Being an African American woman, I knew coming to South Africa would be a different experience for me. In my community, Africa is idealized as “The Motherland.” Known to be our home before slavery, it is mythologized as the place where our melanin was birthed along with our pride, where our culture originated, our people were free, and our power was supreme. In other words, it’s where we “really belong.” While these romanticized notions of Africa were in my mind for sure, I wasn’t naive. I know how far removed by time and distance I have been from Africa and its respective cultures. I didn’t expect to “find myself” here. I came to learn about history and about culture, and I planned to grow along the way.
Well, my first step of growth started here in Johannesburg during the first week. After spending a week here, I became overwhelmingly aware of my Americanness.
In America, my blackness is one of the most dominant aspects of my identity. It’s my source of pride — a direct link to community and identity. However here, blackness has a very different connotation, a different history. A history that, for the first time, I didn’t necessarily share. For the first time I was in a country surrounded by people that technically looked like me, but didn’t necessarily feel like “my people.” These feelings caused me to question how much of my African heritage I can claim.
Africa as a continent is beautifully diverse in language, culture, food and heritage. And to generalize my experience in Johannesburg as all of Africa would be to trivialize its diversity. But, because of history, I don’t exactly know what my country/countries of origin are, and I don’t know that if I were to know them and go there, that my experiences would be any different. I didn’t feel a deep sense of connection to the culture, didn’t recognize the languages or foods. Do I even deserve to partake in African culture at all? I began to think. Am I participating in appropriation as I try to appreciate my heritage? In the beginning of the week, I only pondered these things — come Saturday I had to address them head on.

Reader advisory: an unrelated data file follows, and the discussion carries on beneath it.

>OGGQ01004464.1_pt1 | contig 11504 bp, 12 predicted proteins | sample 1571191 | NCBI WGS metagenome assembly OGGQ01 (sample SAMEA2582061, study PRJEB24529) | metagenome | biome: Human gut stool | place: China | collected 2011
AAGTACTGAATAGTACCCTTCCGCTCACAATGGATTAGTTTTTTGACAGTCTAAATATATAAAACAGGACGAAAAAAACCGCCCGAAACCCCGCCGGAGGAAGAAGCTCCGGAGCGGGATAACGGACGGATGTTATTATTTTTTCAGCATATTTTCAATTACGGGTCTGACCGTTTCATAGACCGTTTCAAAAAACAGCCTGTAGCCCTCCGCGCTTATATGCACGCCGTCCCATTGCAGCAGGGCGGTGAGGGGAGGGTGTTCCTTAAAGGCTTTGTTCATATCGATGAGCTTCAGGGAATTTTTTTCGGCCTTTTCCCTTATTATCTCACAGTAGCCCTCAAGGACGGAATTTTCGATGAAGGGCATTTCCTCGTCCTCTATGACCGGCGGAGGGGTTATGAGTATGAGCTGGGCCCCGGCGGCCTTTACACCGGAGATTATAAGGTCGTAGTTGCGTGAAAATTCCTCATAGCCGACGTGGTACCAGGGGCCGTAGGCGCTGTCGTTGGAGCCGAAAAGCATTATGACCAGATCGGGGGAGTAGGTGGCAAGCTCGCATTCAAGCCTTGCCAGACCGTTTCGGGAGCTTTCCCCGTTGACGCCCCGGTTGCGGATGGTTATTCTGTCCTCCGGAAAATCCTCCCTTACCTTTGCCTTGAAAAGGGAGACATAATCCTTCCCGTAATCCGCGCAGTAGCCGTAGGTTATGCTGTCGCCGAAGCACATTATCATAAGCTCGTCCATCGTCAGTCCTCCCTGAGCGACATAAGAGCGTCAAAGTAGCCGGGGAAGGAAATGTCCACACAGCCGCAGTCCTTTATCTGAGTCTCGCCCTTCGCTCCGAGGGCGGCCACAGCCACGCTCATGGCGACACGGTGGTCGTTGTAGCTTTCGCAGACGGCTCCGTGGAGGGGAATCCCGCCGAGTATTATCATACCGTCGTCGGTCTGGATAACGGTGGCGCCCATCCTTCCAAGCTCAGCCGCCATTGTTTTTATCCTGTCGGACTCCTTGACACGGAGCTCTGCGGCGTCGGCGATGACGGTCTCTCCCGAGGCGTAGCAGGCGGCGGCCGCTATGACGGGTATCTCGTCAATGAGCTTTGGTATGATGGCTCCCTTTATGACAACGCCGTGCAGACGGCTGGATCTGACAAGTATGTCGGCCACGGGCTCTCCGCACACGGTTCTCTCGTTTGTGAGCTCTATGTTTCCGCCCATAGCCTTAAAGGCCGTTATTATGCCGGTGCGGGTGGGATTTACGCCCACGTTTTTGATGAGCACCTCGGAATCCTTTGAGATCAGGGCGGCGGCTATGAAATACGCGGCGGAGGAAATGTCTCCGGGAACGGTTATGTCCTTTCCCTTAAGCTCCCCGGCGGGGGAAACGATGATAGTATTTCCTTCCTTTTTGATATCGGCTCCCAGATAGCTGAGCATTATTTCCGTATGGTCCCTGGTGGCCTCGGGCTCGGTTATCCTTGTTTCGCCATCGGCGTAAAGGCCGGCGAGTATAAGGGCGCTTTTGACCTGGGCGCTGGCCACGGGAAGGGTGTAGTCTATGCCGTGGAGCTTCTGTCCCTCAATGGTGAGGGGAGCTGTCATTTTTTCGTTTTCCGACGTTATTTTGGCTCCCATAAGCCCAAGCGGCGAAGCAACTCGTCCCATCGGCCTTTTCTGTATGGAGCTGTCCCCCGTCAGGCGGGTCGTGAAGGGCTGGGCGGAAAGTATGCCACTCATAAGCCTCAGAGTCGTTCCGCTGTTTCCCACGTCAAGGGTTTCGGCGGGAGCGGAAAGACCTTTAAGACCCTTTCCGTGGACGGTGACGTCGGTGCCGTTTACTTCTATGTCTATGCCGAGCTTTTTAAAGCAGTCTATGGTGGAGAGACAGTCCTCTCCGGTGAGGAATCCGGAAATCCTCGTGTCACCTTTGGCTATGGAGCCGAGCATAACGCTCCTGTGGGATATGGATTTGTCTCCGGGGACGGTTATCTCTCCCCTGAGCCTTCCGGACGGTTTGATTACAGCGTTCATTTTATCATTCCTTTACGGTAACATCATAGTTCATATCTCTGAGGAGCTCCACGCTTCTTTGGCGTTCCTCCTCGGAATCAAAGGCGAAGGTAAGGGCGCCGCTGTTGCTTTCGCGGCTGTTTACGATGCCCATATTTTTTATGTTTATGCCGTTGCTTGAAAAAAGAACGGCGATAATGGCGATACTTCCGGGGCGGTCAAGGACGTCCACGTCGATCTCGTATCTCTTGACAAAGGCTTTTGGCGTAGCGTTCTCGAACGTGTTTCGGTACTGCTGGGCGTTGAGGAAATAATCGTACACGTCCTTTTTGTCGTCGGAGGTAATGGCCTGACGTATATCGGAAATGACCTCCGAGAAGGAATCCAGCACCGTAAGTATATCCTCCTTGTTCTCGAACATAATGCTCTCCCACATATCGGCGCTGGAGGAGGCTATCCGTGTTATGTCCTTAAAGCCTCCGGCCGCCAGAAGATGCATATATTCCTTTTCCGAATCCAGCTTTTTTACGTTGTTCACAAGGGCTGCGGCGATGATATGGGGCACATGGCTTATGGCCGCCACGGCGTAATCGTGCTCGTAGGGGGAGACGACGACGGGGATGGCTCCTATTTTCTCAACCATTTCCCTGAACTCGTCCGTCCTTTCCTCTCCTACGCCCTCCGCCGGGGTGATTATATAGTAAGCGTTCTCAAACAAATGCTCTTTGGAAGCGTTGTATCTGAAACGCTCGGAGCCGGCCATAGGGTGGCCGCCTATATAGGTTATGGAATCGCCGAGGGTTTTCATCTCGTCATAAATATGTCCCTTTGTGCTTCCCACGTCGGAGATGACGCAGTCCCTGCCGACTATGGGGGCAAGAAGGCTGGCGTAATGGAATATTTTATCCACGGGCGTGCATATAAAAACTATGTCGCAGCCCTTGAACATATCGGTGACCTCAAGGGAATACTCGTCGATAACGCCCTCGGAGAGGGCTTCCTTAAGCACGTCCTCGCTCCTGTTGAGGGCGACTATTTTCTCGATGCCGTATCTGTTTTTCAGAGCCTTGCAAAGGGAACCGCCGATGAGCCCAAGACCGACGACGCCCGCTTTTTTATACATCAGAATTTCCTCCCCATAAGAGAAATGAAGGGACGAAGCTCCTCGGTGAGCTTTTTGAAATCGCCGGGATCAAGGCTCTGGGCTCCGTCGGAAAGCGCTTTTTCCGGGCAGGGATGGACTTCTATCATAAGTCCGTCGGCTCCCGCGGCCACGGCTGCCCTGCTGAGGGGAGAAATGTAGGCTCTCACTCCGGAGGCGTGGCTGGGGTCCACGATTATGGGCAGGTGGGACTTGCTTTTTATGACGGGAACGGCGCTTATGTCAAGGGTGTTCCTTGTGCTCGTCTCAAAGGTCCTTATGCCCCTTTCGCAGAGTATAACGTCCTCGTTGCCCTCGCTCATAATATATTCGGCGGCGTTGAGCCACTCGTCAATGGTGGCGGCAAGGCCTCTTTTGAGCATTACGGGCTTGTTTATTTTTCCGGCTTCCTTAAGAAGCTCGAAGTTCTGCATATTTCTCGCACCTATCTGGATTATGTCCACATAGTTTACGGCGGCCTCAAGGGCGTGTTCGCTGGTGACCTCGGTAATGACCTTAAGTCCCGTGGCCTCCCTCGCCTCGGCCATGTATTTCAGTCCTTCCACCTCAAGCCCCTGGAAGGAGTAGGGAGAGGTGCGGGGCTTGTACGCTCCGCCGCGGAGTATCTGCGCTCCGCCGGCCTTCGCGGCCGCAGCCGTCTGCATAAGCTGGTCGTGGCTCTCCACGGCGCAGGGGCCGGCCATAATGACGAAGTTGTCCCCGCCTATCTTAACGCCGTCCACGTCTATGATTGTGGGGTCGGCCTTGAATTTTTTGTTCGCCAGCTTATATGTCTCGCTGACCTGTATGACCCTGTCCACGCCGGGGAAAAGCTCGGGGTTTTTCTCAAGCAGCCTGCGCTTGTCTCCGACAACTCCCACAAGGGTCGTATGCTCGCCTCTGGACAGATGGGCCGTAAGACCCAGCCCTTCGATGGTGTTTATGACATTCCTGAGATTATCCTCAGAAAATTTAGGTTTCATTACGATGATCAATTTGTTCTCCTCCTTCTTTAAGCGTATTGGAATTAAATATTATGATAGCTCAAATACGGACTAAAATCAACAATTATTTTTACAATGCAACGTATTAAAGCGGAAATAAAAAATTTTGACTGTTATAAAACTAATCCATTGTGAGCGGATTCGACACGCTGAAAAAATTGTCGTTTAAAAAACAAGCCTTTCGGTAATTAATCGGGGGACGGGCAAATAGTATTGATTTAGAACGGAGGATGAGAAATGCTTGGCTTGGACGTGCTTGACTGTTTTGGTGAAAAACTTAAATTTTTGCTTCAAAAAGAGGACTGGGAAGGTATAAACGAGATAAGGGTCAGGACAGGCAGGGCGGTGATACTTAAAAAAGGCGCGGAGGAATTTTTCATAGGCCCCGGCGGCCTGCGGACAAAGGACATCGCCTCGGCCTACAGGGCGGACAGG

We had the opportunity to speak with a local historian who with insight and poignance, shared his views on the current state of South African politics, activism and the role history plays in both. While those aspects of the conversation were eye-opening and informative, there felt to be an underlying sense of hostility mainly directed at me. He introduced his talk by explaining his frustrations with African Americans and his personal dislike of the term. This comment was wholly unrelated to the rest of his talk. Alarmed by this introduction, I listened intently to the rest of his talk, but made a point to ask him to elaborate on his views at the end. He explained that he believed that African Americans didn’t deserve the “African” prefix of the term for three main reasons. The first being their lack of knowledge about Africa; the second being the way the term generalized the cultural diversity of Africa; and the third being that it was divisive and that, as Americans, we should all simply be American. He then preceded to defend his right to the title “African” because of his history and his family’s history on the continent. While I had been struggling with my own claim of an African heritage and identity, it felt rather jarring for a white man to look me in the face and tell me he had more claim on Africa than I did. We both have ties to the continent, albeit for different reasons; we both deserve the right to claim our relationship with this place. While I completely disagree with his opinion, I was open to it. To live in a world of homogeneity does us all a disservice. I was open to the difference in opinion, especially one I had never heard before. It forced me to not just ponder my relationship with my African heritage, but really take a stance about it.